I have a confession to make. When I was little I strongly disliked my middle name – Anne. What a horrible thing not to like the name of the grandmother of Jesus. I have since then apologized profusely to Saint Anne and am ashamed of my behavior. It came to me one day when I was in college that I’m blessed to have her as one of my patron saints. Jesus has said that he could never refuse a favor asked of Him by His Mother and considering all the times that Saint Anne has interceded for me I am guessing the same is true for His grandmother.
Yesterday was the feast day of Saints Joachim and Anne, so this post is a day late in their honor. I really enjoyed reading this article by Christopher West that my roommate Tala sent me and thought you might like it too.
Saints Joachim and Anne: The Icon of Marital Love
By Christopher West
Several years ago, while a Byzantine Catholic priest was giving me a tour of his church, I spotted a large, prominent icon of a couple embracing. Looking closer, I realized there was a marriage bed behind them. It was clear that this was a beautifully chaste portrayal of marital love and union. Of course, with my keen interest in the Theology of the Body and the history of “spousal symbolism” in the Church, I wanted to know the story behind this “icon of marital love” in Eastern theology.
“You know who they are, don’t you?” asked the priest. “No, I don’t.” “That’s Joachim and Anne,” he said. “Do you know what we call this icon?” “No, I don’t,” I replied, with interest in learning. “The Immaculate Conception.” I was filled with a sense of wonder and also with deep gratitude for the “holy daring” often found in the Eastern theological tradition.
To be honest, I had never given any thought to the reality of Joachim and Anne’s loving union. If I thought at all about the “coming to be” of Mary in her Immaculate Conception, the word “conception” made me think in terms of that miraculous event in the womb of Anne when the full merits of Christ’s death and resurrection were applied “in advance” to Mary from the first moment of her existence (see CCC 491-492). But in terms of the union of Joachim and Anne that preceded the biological and theological event of Mary’s conception, I never really considered it. I may have even thought one shouldn’t consider it. Yet here, in this sacred icon – unbeknownst to most of us in the West â€“ the tradition of the Eastern Church holds up the chaste, loving union of Joachim and Anne as the main symbol for contemplation in the mystery of the Immaculate Conception.
What are we to make of this? It goes without saying, of course, that we must respect the important veil that surrounds the mystery of Joachim and Anne’s embrace, as this icon does. With that respect as our starting point, at least one thing I think this icon leads us to consider is the possibility of real holiness and virtue in the marital embrace, not only as an intellectual idea, but as a lived experience. The marital embrace of Joachim and Anne, as chastely portrayed in the sacred icon of the Immaculate Conception, should help all married couples to aspire to an intimate life that is “full of grace.” The conjugal act itself, John Paul tells us, as the consummate expression of the sacrament of marriage, is meant to be an expression of and participation in the “life ‘according to the Spirit'” (see TOB 101:6), that is, in the very life of the Holy Trinity.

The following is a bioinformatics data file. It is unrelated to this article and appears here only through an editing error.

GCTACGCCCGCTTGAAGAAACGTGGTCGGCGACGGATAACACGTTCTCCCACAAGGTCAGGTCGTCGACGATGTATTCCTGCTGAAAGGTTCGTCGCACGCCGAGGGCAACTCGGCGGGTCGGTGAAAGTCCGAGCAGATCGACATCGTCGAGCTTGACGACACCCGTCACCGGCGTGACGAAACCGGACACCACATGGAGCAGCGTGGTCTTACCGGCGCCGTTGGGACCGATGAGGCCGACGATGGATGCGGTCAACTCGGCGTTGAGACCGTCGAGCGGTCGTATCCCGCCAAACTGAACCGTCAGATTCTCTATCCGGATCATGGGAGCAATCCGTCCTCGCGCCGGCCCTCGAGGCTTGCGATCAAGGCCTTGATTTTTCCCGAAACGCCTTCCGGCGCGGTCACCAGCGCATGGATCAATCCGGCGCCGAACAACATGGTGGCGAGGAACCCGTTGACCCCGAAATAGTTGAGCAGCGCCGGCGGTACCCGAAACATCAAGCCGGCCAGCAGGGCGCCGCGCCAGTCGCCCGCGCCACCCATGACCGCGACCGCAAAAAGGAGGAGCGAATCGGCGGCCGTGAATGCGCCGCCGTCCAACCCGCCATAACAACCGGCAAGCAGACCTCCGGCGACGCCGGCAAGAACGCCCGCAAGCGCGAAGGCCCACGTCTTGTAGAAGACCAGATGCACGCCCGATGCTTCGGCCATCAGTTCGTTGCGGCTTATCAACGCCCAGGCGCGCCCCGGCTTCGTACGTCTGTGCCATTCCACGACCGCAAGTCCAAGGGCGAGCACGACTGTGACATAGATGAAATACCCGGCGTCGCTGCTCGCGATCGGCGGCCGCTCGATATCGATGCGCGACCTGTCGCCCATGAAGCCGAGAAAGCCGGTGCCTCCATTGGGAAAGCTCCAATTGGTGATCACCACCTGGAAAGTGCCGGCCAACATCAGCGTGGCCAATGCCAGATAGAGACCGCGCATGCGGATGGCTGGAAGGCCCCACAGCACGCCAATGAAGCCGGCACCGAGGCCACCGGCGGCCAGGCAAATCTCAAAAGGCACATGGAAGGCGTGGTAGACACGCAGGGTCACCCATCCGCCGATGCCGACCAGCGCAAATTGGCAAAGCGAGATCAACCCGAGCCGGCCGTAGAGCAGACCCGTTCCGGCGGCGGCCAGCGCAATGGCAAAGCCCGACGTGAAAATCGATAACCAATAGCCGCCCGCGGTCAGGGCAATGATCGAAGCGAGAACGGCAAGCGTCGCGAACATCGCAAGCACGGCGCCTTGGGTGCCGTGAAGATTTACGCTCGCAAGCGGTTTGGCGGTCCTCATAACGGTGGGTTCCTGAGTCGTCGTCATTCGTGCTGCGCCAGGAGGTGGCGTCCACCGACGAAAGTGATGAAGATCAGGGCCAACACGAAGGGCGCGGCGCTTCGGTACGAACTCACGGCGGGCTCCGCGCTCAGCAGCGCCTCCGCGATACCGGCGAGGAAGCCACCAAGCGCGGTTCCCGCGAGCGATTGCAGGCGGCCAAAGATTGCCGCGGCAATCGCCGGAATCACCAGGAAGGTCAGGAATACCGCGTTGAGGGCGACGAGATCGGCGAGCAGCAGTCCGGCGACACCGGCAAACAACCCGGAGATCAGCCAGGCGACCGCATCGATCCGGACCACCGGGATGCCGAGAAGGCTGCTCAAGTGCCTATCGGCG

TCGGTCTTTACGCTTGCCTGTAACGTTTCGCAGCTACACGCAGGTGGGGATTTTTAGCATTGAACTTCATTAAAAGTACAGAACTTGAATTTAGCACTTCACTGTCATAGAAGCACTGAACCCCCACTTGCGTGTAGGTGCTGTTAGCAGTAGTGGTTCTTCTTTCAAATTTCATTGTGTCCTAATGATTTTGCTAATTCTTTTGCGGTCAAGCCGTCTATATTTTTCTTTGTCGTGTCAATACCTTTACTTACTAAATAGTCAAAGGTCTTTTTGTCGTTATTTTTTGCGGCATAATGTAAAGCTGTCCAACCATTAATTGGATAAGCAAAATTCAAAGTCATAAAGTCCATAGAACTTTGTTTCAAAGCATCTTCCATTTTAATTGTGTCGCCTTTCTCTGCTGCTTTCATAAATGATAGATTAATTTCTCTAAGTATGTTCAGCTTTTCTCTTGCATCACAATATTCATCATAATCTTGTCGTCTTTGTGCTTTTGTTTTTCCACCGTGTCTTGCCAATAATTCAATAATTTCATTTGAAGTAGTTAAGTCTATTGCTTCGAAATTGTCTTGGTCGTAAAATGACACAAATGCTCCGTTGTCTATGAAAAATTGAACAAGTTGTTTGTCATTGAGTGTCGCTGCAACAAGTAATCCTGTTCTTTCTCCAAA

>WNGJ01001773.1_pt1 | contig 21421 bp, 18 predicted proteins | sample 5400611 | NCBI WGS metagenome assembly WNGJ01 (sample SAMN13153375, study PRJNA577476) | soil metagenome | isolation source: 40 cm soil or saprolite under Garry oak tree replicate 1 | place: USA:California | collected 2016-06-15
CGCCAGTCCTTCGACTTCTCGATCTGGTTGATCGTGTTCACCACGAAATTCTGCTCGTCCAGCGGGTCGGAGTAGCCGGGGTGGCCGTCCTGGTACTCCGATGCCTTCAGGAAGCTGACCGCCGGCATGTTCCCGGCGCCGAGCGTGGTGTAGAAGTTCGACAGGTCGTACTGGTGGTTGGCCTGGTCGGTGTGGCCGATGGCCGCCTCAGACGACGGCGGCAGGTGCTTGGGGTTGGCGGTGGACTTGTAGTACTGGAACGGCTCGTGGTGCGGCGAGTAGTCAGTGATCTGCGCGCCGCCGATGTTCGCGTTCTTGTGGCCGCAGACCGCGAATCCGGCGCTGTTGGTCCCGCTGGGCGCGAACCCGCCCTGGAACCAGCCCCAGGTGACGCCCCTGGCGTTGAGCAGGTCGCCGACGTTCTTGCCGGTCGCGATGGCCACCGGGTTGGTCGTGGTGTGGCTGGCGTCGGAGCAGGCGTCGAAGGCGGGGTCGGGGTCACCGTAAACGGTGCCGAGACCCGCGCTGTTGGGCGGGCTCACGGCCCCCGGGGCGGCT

Of course, if this “grace-filled” reality is to become a lived experience for couples and not just an intellectual idea, we must be willing to undergo a “full purification,” as Blessed John Paul II put it (see TOB 116:3). And this involves ongoing and often very painful trials. We are purified by fire, and that fire can “burn” in various seasons of our life with great intensity. Certainly, Joachim and Anne were no strangers to that journey of purification.
Since I first discovered it, the sacred icon of the Immaculate Conception has become one of my favorite treasures of the East. Contemplating the chaste love of Joachim and Anne has led me all the more, to use Blessed John Paul II’s words, to be “full of veneration for the essential values of conjugal union…. of the conjugal act.” It has led me to appreciate more deeply the fact that the conjugal act “bears in itself the sign of the divine mystery of creation and redemption” (TOB 131:5).
This July 26th, as we celebrate the feast of Saints Joachim and Anne, may we be filled with great veneration for their marriage, and may we not fear the “full purification” required in following their example. Amen.